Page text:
The recommended dietary intakes for protein were established to eliminate the deficiency. They were determined using sedentary individuals. But this did not take into account individuals who are active.

They have been updated several times by different organizations throughout the world. And now include suggestions for active individuals and athletes.

Nonetheless, the primary objective in determining recommended intakes is to maintain nitrogen balance. What does this mean? Protein is the only macronutrient to contain the element nitrogen. We can measure our nitrogen intake vs our nitrogen output (urine, feces, hair, skin, etc.) to find the balance. This, of course, happens in the lab.

Also, the amount of protein an individual needs is based on the following criteria:

  • Quality of protein source (meat vs beans and rice)… for us nerds, high availability of indispensable amino acids. We’ll discuss this in more detail further along.
  • Physiologic state (Are you healing or sick? You may need more.)
  • Growth and body size (a more muscular individual will require more).
  • Level of energy intake (too few calories from fat and CHO will cause the oxidation of protein via gluconeogenesis to supply energy).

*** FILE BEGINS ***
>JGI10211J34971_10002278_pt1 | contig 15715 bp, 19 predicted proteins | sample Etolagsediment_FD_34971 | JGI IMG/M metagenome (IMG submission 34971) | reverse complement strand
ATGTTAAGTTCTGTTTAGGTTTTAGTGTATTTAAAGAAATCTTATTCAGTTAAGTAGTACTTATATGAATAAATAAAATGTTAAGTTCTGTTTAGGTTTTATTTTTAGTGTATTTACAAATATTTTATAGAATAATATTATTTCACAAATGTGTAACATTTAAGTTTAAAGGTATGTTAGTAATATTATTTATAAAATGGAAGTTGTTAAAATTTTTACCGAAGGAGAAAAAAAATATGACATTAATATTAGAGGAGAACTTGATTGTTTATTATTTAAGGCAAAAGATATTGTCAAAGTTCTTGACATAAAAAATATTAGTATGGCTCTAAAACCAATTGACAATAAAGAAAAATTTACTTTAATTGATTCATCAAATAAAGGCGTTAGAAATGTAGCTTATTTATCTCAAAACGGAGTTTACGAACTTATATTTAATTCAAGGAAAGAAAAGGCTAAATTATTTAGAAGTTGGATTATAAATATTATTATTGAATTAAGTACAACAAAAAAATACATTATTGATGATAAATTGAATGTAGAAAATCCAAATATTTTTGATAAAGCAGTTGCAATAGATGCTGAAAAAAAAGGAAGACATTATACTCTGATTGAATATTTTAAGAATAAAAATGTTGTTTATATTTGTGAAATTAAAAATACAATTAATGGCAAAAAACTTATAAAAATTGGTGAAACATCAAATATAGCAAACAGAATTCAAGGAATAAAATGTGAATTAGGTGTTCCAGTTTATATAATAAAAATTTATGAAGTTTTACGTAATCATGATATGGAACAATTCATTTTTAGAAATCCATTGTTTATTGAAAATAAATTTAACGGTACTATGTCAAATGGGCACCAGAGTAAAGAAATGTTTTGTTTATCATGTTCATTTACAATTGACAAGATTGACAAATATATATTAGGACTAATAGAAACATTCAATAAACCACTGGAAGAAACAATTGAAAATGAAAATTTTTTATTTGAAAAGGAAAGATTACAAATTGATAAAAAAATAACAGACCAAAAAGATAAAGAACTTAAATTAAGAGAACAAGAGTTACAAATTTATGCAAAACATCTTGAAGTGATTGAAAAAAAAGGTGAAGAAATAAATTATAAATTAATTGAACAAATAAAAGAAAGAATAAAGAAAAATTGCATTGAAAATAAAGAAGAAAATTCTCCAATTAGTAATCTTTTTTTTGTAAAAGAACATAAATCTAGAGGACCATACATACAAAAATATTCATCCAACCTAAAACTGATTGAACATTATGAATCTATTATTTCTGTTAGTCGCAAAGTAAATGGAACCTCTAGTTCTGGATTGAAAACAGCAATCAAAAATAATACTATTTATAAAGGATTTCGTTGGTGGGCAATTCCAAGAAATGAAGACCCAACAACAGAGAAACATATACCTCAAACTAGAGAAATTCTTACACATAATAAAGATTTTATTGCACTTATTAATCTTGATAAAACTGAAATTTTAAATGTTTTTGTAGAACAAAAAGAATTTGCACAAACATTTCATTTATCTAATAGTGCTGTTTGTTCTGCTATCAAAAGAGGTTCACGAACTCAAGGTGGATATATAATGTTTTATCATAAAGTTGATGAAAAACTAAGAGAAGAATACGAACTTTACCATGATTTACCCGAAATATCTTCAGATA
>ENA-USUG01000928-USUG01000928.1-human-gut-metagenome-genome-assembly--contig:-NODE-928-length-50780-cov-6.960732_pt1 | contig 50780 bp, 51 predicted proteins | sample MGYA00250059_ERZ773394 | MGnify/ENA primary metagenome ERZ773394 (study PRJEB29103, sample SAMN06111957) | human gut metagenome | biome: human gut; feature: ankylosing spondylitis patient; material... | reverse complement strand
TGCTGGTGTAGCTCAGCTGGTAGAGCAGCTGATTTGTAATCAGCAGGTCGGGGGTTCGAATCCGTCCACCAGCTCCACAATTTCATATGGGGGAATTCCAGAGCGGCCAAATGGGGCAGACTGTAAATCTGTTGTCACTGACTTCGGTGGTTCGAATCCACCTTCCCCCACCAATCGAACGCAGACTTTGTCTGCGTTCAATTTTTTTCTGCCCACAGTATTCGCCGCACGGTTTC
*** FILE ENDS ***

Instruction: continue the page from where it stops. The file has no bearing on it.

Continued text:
The current minimum RDI for sedentary individuals over the age of 19 is:

  • Females: 0.8g/kg/day. So, a 120 lb female needs a minimum of 44g protein a day.
  • Males: 0.8g/kg/day. So, a 170 lb male needs a minimum of 62g protein a day.

Those numbers represent a minimum to maintain nitrogen balance. Again, this is for sedentary individuals.

This begs the question, do athletes need more protein?

Do athletes need more protein?

Athletes Need More Protein

You bet!

The suggestions seem to be all over the place depending on which organization you follow. But, nonetheless, the average for both males and females engaging in intense exercise is 1.6g/kg/day.

This means an active female weighing 120 lbs will need a minimum of 87g/day. Still fairly easy to accomplish.

There are too many factors to generalize one’s needs based on the above criteria. I’m confident the range for athletes should be anywhere from 1.6g/kg/day to 2.5g/kg/day. This is dependant on the type of activity/sport.